Abu Dhabi to issue clean energy certificates to encourage decarbonisation

The permits are tradeable financial instruments that can be used as credits to claim environmental and social benefits

(FILES) In this file photo taken on May 30, 2020 steam rises from the cooling tower of the coal-fired power plant Datteln 4 of Uniper in Datteln, western Germany.  The Group of Seven wealthy nations on May 21, 2021 agreed to end state financing of coal-fired power plants by the end of this year, and to "mostly decarbonise" their electricity supplies in the 2030s. / AFP / Ina FASSBENDER

Abu Dhabi's Department of Energy will issue clean energy certificates as part of a new regulatory policy aimed at decarbonising the energy sector and permitting trading in renewable and nuclear energy attributes.

These certificates serve as proof of electricity produced from a renewable source, declaring that each renewable energy plant generated and added 1-megawatt hour of electricity to the grid.

The energy attribute certificates are voluntary, tradeable financial instruments and can be used as credits to claim environmental and social benefits accruing from low-carbon energy consumption.

Anyone wishing to obtain a clean energy certificate can be a participant, who can then purchase and sell the clean energy certificates in whole or in part to end customers, the Department of Energy said.

"This allows anyone, from large corporations to smaller environmentally conscious businesses, to benefit from the system, regardless of their level of consumption. Anyone can buy certificates that guarantee that the electricity they consume does not emit carbon dioxide," the department said.

Abu Dhabi, which accounts for nearly all of the UAE's oil production, is updating its policies to hasten the switch to low-carbon energy consumption.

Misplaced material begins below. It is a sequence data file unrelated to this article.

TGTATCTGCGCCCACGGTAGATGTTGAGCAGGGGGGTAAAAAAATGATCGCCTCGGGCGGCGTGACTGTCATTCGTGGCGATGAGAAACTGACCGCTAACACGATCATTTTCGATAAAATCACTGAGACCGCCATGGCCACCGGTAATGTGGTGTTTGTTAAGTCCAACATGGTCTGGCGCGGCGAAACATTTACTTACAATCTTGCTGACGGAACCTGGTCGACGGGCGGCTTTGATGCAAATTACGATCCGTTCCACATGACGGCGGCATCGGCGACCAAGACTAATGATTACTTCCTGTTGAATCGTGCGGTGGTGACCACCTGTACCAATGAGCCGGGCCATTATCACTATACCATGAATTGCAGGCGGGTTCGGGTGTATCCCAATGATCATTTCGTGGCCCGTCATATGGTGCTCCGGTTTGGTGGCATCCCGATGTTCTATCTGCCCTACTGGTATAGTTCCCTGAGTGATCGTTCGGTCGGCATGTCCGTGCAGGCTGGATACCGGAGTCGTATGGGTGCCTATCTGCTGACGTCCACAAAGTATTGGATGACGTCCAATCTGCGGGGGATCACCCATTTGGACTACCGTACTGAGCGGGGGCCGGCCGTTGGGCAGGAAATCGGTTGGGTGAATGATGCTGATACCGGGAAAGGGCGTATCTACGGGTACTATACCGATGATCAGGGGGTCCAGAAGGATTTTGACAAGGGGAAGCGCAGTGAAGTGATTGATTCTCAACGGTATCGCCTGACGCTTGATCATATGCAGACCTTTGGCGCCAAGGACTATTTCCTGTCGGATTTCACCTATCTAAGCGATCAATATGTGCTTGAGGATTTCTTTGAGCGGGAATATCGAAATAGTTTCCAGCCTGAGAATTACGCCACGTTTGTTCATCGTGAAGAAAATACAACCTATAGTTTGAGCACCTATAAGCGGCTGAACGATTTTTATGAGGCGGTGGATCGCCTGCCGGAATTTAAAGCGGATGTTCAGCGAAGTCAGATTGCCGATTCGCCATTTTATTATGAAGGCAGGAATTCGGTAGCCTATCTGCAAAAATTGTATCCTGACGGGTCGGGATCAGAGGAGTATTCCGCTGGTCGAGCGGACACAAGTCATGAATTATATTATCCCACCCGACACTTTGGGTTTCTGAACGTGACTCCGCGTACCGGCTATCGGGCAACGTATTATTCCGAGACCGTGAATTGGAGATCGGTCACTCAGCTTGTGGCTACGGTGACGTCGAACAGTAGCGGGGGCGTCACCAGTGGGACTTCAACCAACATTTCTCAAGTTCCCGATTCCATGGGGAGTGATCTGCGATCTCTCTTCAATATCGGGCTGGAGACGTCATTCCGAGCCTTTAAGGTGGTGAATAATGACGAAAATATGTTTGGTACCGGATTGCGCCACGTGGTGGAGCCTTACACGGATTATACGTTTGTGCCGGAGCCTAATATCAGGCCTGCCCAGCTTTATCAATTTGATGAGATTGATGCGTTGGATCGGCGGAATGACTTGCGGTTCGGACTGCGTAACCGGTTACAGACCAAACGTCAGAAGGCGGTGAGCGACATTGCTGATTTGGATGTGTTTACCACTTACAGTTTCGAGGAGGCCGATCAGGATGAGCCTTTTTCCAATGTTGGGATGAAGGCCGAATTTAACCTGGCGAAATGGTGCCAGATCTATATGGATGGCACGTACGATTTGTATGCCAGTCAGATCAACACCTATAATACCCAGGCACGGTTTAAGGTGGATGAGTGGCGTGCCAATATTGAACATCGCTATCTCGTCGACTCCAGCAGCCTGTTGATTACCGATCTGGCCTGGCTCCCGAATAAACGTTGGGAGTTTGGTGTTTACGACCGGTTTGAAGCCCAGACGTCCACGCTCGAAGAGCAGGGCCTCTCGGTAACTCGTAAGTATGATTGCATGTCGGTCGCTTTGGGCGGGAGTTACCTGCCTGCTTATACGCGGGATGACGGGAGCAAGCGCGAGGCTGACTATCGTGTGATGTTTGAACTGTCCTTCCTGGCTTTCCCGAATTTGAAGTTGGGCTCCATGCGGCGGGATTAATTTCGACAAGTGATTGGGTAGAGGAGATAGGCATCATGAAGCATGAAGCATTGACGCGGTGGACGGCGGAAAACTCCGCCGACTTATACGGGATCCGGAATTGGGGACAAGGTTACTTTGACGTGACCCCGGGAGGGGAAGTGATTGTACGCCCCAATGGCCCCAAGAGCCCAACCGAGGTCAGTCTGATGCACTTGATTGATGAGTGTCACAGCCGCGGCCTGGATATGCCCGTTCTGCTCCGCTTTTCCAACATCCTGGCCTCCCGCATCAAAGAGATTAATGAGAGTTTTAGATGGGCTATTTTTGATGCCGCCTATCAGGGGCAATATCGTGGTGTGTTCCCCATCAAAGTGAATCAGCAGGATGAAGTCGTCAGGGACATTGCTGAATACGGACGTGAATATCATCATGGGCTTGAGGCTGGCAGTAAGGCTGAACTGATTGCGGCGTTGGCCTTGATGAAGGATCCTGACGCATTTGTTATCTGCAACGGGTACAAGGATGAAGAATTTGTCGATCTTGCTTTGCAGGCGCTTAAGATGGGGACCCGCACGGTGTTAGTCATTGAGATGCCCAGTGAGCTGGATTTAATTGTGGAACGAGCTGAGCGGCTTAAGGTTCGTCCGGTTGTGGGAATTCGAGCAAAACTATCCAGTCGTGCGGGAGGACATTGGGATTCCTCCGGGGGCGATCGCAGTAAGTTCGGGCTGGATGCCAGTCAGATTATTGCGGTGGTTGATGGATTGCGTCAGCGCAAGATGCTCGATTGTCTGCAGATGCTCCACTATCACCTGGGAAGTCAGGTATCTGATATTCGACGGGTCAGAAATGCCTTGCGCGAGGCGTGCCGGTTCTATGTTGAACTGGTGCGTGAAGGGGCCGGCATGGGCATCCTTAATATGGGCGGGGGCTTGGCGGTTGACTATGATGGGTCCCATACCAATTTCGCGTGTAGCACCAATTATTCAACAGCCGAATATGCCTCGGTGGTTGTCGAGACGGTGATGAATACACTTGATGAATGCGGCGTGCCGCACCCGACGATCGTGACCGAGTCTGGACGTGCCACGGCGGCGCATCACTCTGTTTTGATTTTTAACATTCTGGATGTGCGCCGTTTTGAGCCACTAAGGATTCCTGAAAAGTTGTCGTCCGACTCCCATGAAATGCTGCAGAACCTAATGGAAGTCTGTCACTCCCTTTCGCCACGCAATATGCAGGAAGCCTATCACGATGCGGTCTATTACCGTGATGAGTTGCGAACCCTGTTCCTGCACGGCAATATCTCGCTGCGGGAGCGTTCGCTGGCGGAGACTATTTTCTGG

The UAE, Opec's third-largest oil producer, is looking to raise its share of clean energy generation. The country aims to increase the share of clean energy to 44 per cent by 2050, and plans to invest Dh600 billion by mid-century into growing its renewable energy capacity.

Abu Dhabi is also developing more renewable energy projects, including the world's largest solar plant at Al Dhafra with a total capacity of 2 gigawatts, as part of the UAE's efforts to increase clean energy capacity.

The unveiling of the clean energy certificate initiative supports "the overall integrity of measuring, reporting and accreditation requirements for the issuance and management of such certificates while ensuring alignment with international practices and additional domestic criteria", said Mohamed Al Falasi, Undersecretary of the Abu Dhabi Department of Energy.

Earlier this month, the department said it was streamlining tariffs for electric vehicle charging as the adoption of cleaner forms of transport picks up.

A monthly tariff of Dh92 ($25.05) will be added to the bills of EV users in Abu Dhabi from August 26 until a sub-meter is installed for the charging units.

Updated: August 29th 2021, 10:42 AM
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